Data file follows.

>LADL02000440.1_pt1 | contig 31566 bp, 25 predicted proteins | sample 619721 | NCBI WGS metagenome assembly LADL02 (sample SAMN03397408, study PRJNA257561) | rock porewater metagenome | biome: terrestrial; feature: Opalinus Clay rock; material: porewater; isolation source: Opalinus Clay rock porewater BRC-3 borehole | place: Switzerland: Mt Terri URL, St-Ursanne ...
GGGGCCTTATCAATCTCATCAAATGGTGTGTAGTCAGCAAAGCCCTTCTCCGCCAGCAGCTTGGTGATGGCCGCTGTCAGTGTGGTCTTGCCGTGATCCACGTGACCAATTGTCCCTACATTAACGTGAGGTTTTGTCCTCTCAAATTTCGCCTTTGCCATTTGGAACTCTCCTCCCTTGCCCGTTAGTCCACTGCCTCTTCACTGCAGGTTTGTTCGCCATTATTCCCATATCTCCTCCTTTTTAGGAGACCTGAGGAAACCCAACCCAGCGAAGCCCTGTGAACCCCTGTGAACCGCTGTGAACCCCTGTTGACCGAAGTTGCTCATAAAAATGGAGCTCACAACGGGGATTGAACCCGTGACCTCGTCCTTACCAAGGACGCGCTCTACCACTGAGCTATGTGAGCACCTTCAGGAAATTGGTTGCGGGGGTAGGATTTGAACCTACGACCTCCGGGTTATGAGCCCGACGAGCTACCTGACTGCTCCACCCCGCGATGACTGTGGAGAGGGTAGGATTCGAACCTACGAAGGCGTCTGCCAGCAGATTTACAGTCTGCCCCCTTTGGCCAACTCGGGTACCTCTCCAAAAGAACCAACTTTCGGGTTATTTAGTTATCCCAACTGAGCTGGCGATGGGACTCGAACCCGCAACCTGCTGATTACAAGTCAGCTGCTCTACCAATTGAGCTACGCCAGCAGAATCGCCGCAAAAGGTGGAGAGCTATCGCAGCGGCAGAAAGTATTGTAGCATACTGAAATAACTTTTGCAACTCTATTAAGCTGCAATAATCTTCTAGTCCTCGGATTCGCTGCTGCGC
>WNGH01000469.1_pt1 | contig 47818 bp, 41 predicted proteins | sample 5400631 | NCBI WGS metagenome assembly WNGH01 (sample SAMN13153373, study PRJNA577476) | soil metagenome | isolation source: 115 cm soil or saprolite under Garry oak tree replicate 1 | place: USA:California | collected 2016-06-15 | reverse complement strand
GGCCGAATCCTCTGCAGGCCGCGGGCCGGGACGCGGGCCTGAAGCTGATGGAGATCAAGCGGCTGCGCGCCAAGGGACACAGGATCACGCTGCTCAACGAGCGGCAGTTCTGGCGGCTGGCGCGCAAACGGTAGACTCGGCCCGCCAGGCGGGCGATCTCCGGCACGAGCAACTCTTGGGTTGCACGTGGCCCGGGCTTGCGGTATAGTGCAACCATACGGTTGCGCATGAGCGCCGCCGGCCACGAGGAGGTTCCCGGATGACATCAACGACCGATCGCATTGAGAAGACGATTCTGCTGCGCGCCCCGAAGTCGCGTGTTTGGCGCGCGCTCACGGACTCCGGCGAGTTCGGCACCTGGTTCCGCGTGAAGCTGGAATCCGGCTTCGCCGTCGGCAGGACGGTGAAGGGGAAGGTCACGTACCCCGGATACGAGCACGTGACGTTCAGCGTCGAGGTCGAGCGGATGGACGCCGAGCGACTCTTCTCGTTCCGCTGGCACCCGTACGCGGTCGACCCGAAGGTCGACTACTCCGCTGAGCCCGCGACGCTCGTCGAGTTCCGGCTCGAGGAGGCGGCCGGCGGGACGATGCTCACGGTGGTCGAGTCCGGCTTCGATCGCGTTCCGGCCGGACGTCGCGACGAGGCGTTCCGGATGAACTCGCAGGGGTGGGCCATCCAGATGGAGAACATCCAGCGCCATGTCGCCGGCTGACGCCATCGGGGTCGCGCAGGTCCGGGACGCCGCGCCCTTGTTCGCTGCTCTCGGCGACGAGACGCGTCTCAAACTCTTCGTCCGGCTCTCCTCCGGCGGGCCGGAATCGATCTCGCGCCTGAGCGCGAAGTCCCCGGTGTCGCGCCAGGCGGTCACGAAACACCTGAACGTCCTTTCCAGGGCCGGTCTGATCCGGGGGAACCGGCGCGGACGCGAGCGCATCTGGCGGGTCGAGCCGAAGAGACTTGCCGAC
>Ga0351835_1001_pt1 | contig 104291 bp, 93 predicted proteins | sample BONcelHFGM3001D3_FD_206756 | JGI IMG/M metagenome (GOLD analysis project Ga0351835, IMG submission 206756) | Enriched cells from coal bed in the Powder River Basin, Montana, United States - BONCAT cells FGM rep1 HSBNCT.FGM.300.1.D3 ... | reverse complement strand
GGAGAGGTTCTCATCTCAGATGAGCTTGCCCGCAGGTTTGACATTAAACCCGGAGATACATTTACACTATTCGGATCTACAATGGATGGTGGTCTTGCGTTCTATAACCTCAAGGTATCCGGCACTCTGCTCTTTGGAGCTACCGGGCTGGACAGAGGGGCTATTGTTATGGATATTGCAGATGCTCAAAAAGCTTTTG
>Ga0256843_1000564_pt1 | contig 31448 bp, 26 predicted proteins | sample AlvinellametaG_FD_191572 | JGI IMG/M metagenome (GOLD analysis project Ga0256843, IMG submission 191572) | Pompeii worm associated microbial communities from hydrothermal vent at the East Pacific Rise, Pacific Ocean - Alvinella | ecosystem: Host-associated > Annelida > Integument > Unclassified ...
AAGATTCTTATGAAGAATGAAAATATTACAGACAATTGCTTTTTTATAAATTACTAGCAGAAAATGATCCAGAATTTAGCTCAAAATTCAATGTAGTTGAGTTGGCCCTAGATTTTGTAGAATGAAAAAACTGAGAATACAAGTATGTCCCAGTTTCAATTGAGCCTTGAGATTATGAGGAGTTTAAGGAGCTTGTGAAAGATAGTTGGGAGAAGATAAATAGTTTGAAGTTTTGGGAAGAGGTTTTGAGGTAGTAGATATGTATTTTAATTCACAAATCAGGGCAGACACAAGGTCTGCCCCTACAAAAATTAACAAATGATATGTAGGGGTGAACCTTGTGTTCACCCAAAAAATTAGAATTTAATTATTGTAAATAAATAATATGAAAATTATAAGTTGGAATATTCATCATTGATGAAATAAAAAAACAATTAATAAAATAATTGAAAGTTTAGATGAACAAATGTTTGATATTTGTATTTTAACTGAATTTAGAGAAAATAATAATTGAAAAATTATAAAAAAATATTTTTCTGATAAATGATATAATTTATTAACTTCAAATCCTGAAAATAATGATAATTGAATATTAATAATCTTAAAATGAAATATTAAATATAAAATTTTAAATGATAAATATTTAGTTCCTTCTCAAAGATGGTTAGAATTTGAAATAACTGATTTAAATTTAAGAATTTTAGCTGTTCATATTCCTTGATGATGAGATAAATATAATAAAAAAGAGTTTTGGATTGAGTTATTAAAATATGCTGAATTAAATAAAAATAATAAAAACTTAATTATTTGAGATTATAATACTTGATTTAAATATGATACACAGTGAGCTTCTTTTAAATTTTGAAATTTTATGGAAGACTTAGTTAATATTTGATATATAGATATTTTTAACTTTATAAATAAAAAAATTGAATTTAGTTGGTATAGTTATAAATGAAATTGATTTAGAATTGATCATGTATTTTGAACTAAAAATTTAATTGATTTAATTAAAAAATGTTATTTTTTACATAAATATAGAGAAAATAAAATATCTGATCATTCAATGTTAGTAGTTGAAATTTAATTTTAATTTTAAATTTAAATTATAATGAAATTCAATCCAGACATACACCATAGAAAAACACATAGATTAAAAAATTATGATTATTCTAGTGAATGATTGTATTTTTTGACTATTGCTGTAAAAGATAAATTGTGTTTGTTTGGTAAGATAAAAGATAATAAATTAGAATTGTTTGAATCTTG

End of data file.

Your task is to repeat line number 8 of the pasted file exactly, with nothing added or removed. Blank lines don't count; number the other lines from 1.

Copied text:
AAGATTCTTATGAAGAATGAAAATATTACAGACAATTGCTTTTTTATAAATTACTAGCAGAAAATGATCCAGAATTTAGCTCAAAATTCAATGTAGTTGAGTTGGCCCTAGATTTTGTAGAATGAAAAAACTGAGAATACAAGTATGTCCCAGTTTCAATTGAGCCTTGAGATTATGAGGAGTTTAAGGAGCTTGTGAAAGATAGTTGGGAGAAGATAAATAGTTTGAAGTTTTGGGAAGAGGTTTTGAGGTAGTAGATATGTATTTTAATTCACAAATCAGGGCAGACACAAGGTCTGCCCCTACAAAAATTAACAAATGATATGTAGGGGTGAACCTTGTGTTCACCCAAAAAATTAGAATTTAATTATTGTAAATAAATAATATGAAAATTATAAGTTGGAATATTCATCATTGATGAAATAAAAAAACAATTAATAAAATAATTGAAAGTTTAGATGAACAAATGTTTGATATTTGTATTTTAACTGAATTTAGAGAAAATAATAATTGAAAAATTATAAAAAAATATTTTTCTGATAAATGATATAATTTATTAACTTCAAATCCTGAAAATAATGATAATTGAATATTAATAATCTTAAAATGAAATATTAAATATAAAATTTTAAATGATAAATATTTAGTTCCTTCTCAAAGATGGTTAGAATTTGAAATAACTGATTTAAATTTAAGAATTTTAGCTGTTCATATTCCTTGATGATGAGATAAATATAATAAAAAAGAGTTTTGGATTGAGTTATTAAAATATGCTGAATTAAATAAAAATAATAAAAACTTAATTATTTGAGATTATAATACTTGATTTAAATATGATACACAGTGAGCTTCTTTTAAATTTTGAAATTTTATGGAAGACTTAGTTAATATTTGATATATAGATATTTTTAACTTTATAAATAAAAAAATTGAATTTAGTTGGTATAGTTATAAATGAAATTGATTTAGAATTGATCATGTATTTTGAACTAAAAATTTAATTGATTTAATTAAAAAATGTTATTTTTTACATAAATATAGAGAAAATAAAATATCTGATCATTCAATGTTAGTAGTTGAAATTTAATTTTAATTTTAAATTTAAATTATAATGAAATTCAATCCAGACATACACCATAGAAAAACACATAGATTAAAAAATTATGATTATTCTAGTGAATGATTGTATTTTTTGACTATTGCTGTAAAAGATAAATTGTGTTTGTTTGGTAAGATAAAAGATAATAAATTAGAATTGTTTGAATCTTG